The Mystery of the Unidentified Fish Prey

What do fish eat?

With regard to the non-native Blue Catfish in Virginia’s tidal rivers, this question is routinely answered as “everything!” Once these Blue Catfish grow over 23 inches, however, they shift to piscivorous (eating mostly fish) diets that allow them to grow to weights in excess of 100 pounds! These fishy diets wouldn’t be a problem in their native range, but the tidal rivers of Virginia are home to American shad, Alewife, and Blueback herring all species of conservation concern.

This 80 pound Blue has eaten a lot of fish!

Fisheries Scientists are now concerned about the potential for Blue Catfish to hamper the recovery of these anadromous species. To understand these predatory effects, researchers at Virginia Tech have been studying the diets of Blue Catfish, with support from the Virginia Department of Game and Inland Fisheries (VDGIF) and the Sportfish Restoration Act.

The project’s goals are fairly straightforward. Blue Catfish are captured and stomach samples collected using pulsed gastric lavage (PGL). Blue Catfish stomach items are brought back to the lab and identified using dichotomous keys.

Pulsed gastric lavage removes stomach contents without harming the fish.

One major snag in this project arises when trying to identify partially digested unidentifiable fish (PDUF). With little to no distinguishing characteristics in PDUF, biologists are often left scratching their heads about how to identify these fish prey.

Diet items can be broken down fairly quickly. This is a massive piece of PDUF that is most likely a partially digested fish. Note the scalpel to the right for scale.

But now a new tool is emerging that can help us to identify these important missing pieces of information. In 2003, Paul Heger (edit: Hebert) and his associates proposed a simple identification technique that works just like how a scanner at the supermarket reads the labels on your food. This technique is called DNA Barcoding. DNA barcoding works by sequencing the mitochondrial gene called cytochrome oxidase I (COI) and comparing it to entries in the Barcode of Life (BOL) database.  Birds, reptiles, amphibians, mammals, and fish can be “barcoded” by comparing their COI region to this online database using the Basic Local Alignment Search Tool (BLAST).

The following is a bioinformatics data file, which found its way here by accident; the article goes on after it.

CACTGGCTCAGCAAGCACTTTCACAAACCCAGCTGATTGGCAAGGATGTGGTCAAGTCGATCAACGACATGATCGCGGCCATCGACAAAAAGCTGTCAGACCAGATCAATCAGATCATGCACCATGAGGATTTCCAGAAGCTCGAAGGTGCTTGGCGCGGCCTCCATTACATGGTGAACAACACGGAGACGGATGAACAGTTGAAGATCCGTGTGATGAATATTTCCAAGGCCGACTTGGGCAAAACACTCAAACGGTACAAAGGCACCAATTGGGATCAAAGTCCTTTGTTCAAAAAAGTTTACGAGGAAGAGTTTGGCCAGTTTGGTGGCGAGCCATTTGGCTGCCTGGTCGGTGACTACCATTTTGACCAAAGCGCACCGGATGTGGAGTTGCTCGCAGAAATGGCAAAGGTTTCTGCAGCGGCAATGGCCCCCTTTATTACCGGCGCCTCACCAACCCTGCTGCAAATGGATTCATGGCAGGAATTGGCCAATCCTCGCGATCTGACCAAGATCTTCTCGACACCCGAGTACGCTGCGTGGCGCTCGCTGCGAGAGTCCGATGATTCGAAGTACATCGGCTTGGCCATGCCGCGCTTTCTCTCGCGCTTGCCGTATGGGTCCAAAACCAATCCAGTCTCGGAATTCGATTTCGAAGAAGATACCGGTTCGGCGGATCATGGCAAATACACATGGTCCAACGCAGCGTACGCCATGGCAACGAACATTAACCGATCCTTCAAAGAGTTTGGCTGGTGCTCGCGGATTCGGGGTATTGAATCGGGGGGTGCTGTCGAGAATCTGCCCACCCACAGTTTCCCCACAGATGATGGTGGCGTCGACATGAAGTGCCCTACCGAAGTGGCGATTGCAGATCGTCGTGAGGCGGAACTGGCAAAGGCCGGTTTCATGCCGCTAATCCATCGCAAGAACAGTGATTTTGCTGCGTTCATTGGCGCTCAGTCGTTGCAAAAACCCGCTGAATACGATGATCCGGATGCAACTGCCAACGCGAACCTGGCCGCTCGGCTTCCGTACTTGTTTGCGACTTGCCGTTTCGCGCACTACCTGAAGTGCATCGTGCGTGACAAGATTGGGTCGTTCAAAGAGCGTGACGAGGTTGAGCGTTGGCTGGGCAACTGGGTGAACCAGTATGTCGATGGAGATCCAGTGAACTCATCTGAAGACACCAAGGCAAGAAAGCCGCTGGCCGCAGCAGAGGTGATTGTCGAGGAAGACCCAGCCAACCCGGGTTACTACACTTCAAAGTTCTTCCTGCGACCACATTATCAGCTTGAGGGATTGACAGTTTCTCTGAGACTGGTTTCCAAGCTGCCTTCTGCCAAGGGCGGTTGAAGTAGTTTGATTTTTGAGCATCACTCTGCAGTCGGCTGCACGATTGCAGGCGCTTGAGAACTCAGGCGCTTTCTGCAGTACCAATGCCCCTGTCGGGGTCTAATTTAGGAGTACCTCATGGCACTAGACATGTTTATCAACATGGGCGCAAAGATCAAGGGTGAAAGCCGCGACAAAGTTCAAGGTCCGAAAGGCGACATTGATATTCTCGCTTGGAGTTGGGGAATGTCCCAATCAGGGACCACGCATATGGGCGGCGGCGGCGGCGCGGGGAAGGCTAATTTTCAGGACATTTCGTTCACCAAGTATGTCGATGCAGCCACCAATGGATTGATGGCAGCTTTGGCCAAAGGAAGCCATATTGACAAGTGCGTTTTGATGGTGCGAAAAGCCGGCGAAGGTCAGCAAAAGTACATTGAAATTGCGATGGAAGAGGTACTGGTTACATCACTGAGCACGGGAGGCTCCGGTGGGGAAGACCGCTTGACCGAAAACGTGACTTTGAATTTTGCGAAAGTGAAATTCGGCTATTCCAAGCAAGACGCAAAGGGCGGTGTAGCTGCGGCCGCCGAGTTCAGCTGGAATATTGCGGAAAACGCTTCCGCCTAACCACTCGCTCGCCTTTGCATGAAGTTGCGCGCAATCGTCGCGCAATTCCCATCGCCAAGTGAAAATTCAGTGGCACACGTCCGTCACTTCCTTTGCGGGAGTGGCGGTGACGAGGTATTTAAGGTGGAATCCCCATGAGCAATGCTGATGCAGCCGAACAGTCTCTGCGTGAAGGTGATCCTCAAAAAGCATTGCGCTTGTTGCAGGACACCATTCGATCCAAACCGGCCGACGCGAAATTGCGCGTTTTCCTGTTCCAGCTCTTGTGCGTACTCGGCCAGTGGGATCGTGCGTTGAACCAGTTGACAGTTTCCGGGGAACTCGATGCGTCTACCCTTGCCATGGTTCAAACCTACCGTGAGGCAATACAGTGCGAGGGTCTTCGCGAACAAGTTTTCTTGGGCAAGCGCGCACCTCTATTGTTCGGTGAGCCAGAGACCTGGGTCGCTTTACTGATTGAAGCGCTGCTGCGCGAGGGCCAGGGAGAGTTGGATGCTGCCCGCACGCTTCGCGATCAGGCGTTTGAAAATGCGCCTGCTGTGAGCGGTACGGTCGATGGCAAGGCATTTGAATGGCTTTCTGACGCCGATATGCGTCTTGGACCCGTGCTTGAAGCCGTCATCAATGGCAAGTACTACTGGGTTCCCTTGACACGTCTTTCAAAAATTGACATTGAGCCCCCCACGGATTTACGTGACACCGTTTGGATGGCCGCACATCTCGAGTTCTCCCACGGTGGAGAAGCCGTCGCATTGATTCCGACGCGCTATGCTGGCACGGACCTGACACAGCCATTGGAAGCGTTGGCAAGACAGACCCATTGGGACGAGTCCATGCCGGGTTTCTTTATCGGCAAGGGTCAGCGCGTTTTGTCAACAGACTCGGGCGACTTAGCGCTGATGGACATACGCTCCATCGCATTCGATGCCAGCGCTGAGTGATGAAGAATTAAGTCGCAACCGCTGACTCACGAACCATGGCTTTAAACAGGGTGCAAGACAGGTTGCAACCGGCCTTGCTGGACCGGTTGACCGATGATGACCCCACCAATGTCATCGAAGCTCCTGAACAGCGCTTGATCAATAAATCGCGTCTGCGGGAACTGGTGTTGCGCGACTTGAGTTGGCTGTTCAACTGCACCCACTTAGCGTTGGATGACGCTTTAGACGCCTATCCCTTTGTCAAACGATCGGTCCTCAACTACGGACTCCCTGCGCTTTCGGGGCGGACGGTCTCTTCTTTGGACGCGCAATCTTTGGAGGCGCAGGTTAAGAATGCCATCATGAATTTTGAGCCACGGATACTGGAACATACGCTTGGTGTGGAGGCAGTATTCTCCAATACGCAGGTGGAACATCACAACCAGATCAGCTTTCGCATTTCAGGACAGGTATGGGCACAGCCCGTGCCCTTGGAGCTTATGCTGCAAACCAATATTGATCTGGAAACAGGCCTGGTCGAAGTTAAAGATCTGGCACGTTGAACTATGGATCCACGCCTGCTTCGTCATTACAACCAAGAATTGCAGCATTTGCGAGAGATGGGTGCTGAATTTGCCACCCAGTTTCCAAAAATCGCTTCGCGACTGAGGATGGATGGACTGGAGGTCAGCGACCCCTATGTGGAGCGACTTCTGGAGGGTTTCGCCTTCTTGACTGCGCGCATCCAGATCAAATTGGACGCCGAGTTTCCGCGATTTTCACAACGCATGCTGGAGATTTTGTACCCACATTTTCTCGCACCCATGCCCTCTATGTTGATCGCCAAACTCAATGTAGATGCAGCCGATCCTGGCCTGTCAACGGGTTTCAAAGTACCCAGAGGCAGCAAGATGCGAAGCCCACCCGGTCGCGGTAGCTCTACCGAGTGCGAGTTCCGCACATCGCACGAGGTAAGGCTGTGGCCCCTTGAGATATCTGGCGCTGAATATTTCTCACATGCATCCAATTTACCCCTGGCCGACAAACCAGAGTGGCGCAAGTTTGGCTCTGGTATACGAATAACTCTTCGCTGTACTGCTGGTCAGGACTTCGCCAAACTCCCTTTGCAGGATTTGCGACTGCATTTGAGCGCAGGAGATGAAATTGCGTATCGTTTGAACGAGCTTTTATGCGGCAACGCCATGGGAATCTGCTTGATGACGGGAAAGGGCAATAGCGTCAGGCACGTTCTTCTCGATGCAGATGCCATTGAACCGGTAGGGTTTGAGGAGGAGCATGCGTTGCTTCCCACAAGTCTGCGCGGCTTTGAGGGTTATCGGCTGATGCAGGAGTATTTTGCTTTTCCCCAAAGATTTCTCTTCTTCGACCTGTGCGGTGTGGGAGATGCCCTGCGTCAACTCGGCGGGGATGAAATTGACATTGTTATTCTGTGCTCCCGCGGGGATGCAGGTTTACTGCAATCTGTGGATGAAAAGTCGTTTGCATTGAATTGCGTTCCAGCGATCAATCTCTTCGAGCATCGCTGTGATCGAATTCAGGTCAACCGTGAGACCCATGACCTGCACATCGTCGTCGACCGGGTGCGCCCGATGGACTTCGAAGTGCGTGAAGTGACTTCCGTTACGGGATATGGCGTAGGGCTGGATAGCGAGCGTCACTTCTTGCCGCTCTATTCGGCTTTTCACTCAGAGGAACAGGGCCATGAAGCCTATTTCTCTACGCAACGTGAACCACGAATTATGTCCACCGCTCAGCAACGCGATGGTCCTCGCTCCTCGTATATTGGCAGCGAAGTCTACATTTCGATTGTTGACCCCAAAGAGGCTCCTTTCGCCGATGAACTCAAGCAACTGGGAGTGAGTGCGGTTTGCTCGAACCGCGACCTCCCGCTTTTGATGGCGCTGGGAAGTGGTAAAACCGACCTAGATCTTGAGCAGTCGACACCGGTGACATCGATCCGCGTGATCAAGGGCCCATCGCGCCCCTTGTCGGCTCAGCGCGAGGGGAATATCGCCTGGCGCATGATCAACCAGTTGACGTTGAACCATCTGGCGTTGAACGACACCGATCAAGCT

So how do we solve the mystery of the unidentified fish prey using DNA barcoding?

Incredibly, enough intact DNA can be extracted from the fish prey of these Blue Catfish. DNA is extracted and amplified using a cocktail of universal fish primers for PCR.  After Senger sequencing, these samples are compared to the BOL database for identification!

So can the mystery of the unidentified fish prey be solved?

Now that’s a mouthful of Gizzard Shad!

The answer is yes!  We were able to identify 80 % of samples that would have otherwise been classified as “unidentified”. Compared to identifying fish prey by conventional methods such as otolith shape and vertebrae structure, DNA barcoding provides a much faster and effective method. Some really neat fish prey that were identified with DNA barcodes included Hogchoker, Blue Spotted Sunfish, Spot Croaker, Shorthead Redhorse, Inland Silverside, and Striped Bass!

 Blue Catfish may be opportunistic feeders, but their fish prey diets are now no longer a mystery.

by Zach Moran, guest blogger

3 Comments Add yours

  1. rockyfishrocks says:

    Reference for Heger et al 2003 please.

    1. bkpeoples says:

      Please note that it was P. Hebert and not P. Heger; see the corrected mistake in the post. Here’s the reference:

      Hebert, P.D. et al. 2003. Biological identifications through DNA barcodes. Proc. Royal Soc. B 282: 313-321.

      1. rockyfishrocks says:

        Thank you!

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